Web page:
Blessed is Diana of the Ephesians!

Serious respect if you know the origin of that quotation from the New Testament. I’m not using it for any covert religious reasons but because it was chant of the enraged silversmiths of Ephesus when St Paul preached successfully there and they could see their lucrative trade in silver amulets going down the pan.

When we were down in Nîmes a few years ago we found the Temple of Diana in a park in the centre of town, and there was a queue of newlyweds waiting to have their photographs taken there. If you look at the picture of a statue on the left you’ll see in a blink that Diana/Artemis was blessed with a huge number of breasts – enough to send the Daily Mail into a paroxysm of spluttering and wattle wobbling. It seems that she was once – and for many of those couples, still is – a goddess of mothering, fertility and nature.

But the whole culture was on the cusp of a profound change and Diana the earthy goddess was about to be replaced by the virginal Mary – well at least that was what was meant to happen but as always culture eats strategy for breakfast and the silversmiths were probably OK for a few more years until the last of the pagans discovered that the harvest suppers were bigger and better down the road at St Sulpice by which time there was a thriving trade in silver crosses. Commerce has few scruples.

Hand’s Dairy in the top picture would have catered for a growing population of visitors to Georgian Bath. When I first knew it there was a cafe trading under the same name and they made the best cottage pie and chips in Bath. It looks as if it survived as a photographic processor until the digital era and now it’s boarded up. Just above the Potwell Inn allotment and west of Royal Circus is Cow Lane and there are ghost signs for several other dairies still visible around the place; but no longer trading. The fields south of the river were once lined with market gardens now replaced by some of the ugliest buildings that parsimony and a little low level corruption could get away with. No dairies, then; no market gardens; no clay pipe manufacturers and no Roman Vineyards where the Potwell Inn allotment now stands. No Stothert and Pitt crane builders, no dye works and so far as I know no brothels any more in Kingsmead. As each of these cornerstones of the economy collapsed one by one, the heirs of the silversmiths of Ephesus would have been on the streets protesting alongside the quill cutters, vellum makers and bookbinders.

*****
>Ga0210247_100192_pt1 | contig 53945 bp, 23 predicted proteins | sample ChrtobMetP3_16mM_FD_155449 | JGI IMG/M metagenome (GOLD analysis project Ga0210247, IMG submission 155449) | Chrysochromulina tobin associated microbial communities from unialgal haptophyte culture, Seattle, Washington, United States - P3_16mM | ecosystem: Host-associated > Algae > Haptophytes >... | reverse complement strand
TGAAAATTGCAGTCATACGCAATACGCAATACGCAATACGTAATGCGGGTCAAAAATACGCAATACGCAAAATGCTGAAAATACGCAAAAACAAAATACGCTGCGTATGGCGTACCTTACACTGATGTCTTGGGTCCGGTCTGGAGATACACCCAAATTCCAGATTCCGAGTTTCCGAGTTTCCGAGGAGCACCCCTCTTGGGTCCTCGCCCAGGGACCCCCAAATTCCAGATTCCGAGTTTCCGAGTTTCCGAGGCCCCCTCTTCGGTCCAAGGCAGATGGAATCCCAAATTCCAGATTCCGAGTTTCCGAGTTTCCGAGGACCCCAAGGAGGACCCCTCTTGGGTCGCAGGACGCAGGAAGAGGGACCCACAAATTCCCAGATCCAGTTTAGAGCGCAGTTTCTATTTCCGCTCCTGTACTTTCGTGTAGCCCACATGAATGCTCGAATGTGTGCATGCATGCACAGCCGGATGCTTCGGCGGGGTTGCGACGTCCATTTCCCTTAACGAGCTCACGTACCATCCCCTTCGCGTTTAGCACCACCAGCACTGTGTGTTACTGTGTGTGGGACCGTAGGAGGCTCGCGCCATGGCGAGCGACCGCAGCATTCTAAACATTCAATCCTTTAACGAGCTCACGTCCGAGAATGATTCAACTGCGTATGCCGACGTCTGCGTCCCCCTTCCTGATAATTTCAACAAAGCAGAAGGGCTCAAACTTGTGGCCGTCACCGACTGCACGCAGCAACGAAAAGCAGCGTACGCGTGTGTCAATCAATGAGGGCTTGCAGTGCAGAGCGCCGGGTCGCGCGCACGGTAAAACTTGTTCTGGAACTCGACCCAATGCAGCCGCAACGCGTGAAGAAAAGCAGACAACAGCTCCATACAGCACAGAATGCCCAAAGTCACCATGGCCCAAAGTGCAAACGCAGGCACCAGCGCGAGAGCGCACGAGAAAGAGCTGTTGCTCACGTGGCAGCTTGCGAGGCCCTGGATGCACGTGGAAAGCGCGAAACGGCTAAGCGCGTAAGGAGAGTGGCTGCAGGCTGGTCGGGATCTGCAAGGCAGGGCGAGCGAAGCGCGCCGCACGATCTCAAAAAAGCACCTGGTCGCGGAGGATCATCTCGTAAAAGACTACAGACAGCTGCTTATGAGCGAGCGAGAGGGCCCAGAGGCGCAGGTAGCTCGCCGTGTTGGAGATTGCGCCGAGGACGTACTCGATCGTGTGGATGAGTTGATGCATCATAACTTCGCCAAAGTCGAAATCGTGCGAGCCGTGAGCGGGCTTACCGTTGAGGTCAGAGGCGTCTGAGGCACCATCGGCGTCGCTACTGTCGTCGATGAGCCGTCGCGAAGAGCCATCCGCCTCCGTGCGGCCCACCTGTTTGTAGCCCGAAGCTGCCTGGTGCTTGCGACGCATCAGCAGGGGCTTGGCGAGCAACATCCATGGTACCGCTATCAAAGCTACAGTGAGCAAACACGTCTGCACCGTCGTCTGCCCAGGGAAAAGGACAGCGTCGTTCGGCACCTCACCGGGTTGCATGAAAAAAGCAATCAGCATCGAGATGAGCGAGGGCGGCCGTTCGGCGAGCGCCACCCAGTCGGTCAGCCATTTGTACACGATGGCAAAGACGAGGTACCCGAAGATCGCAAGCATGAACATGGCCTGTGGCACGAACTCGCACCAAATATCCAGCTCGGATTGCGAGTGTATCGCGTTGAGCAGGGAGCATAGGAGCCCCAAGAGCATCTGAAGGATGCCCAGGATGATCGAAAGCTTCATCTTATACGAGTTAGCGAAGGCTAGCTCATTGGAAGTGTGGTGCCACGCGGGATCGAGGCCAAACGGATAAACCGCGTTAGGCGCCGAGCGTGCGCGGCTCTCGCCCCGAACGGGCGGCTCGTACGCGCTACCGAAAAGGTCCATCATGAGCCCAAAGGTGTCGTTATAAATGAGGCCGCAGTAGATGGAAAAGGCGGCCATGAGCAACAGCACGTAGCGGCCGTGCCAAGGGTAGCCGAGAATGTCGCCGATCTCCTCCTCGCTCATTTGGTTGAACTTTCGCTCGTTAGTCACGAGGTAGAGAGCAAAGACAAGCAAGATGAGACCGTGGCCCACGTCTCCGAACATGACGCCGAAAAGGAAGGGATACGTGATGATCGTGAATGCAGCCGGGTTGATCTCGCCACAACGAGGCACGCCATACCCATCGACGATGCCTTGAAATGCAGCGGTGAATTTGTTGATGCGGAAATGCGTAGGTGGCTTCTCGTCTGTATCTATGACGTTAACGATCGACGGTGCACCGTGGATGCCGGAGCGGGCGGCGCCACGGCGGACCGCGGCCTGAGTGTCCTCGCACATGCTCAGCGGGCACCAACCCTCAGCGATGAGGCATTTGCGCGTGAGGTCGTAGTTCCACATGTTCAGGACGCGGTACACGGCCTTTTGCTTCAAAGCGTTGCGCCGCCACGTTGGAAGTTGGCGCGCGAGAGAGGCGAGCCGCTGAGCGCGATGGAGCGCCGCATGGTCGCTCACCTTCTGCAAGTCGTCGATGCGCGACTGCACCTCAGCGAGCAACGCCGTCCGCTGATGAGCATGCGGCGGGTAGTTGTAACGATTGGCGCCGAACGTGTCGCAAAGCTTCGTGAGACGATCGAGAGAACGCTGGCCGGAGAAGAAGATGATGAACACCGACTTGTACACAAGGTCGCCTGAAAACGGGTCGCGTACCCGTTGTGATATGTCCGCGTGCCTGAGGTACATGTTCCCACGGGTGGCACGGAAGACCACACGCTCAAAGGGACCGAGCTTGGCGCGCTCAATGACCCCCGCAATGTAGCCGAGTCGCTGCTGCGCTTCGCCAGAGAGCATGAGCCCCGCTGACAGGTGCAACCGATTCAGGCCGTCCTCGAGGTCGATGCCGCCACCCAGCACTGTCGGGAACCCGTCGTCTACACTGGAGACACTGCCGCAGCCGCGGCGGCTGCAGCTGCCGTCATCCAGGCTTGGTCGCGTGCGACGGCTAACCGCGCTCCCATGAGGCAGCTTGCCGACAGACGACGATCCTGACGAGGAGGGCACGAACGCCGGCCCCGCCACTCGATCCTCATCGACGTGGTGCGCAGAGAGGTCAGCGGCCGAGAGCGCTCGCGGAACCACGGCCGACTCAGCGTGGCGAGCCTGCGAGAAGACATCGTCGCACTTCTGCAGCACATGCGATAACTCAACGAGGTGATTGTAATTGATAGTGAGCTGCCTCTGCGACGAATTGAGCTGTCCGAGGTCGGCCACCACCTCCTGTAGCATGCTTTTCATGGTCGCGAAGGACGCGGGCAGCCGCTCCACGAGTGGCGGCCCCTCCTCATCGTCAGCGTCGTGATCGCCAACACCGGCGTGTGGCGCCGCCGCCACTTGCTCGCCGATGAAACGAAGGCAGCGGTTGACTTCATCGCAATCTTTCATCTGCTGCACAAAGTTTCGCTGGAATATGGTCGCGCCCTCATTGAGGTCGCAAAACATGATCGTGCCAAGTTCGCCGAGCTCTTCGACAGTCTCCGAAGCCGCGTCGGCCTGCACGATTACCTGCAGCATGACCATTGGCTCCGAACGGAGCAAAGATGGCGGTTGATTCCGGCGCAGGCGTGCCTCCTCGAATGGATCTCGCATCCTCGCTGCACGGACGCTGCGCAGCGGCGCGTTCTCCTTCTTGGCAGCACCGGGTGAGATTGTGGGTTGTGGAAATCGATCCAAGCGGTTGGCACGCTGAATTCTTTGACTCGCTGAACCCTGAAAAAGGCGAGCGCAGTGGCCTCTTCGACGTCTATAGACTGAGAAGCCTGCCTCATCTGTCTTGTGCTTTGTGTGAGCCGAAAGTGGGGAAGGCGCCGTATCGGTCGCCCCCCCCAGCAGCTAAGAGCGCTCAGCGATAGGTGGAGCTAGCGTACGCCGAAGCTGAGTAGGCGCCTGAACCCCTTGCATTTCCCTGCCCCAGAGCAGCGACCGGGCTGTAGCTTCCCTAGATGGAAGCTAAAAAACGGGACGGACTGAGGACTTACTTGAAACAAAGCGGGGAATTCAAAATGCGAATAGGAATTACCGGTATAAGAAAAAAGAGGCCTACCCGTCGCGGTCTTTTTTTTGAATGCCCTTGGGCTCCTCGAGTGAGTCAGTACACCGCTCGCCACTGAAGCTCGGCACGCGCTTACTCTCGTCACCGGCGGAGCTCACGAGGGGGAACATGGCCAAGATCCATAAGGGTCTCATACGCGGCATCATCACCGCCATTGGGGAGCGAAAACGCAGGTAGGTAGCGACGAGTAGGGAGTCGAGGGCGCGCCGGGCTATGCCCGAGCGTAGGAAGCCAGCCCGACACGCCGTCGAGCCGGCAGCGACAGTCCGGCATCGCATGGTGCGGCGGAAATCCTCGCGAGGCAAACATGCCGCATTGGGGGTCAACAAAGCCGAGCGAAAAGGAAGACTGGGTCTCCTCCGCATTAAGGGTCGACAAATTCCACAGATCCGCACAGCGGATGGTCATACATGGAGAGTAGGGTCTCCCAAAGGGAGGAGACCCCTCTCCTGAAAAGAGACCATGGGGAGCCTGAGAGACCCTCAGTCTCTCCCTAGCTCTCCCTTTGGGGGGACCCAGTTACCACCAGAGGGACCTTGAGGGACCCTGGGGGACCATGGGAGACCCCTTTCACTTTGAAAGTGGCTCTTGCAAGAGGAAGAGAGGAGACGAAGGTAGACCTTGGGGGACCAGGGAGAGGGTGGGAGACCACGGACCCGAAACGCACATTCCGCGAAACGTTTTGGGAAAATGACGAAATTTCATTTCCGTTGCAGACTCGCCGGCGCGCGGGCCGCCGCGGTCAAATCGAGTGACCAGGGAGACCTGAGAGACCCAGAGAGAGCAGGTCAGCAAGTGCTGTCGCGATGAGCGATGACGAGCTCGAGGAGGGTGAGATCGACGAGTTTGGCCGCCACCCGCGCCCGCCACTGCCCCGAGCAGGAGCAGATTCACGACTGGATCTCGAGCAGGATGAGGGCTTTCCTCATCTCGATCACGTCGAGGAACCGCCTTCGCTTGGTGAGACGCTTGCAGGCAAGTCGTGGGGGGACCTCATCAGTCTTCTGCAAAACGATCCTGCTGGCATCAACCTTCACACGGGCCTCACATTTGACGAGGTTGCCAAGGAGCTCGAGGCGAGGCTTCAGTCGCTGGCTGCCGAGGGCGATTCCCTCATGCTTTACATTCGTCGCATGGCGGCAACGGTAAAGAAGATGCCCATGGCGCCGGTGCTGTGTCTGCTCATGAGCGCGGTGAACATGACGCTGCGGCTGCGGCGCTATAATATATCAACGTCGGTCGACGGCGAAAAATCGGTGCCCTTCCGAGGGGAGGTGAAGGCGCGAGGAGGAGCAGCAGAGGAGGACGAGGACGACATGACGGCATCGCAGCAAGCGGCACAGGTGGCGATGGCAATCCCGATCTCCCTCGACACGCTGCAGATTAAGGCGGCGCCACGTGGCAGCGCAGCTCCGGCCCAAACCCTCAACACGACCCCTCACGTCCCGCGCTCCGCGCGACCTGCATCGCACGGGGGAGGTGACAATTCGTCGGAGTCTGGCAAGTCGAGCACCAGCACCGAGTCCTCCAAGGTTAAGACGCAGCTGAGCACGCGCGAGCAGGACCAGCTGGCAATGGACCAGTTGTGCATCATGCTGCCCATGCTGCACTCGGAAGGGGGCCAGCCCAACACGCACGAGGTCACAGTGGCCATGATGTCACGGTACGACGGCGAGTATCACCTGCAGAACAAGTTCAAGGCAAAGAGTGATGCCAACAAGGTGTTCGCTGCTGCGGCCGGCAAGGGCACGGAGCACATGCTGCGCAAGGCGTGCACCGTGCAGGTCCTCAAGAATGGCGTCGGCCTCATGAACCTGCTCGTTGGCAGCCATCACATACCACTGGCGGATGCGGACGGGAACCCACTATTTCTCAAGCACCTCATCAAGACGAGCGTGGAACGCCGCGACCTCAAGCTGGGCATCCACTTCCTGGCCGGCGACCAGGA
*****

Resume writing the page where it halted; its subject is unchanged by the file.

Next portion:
Politicians would love to have us believe that they are in control of, that they direct the tide of events. At least Canute, or Knut to give him his proper invader’s name, had the good sense to teach his obsequious court that he couldn’t control the tide. This is a lesson that our current crop of self-styled leaders have yet to learn. To believe that you can control the tide of cultural change, as Rishi Sunak appears to believe, invites a spell tied to a chair on Hastings beach. I woke up this morning with the Roy Orbison song “It’s Over” running like a stuck record in my head. It’s over Rishi. It’s over Keir (nominative determinism is a fraud). It’s over for all those unfortunates who voted the worst government in history into power. Ask yourselves who actually pays less tax under this government? The answer is big business. Who is actually able to believe that I can become anything I want to be? The answer is not you. Who actually benefits most from the pandemic? well, you got a free shot as a kind of lottery ticket and the wealthy got a wad! It’s over. Where are the benefits of Brexit? answers on a £1 postage stamp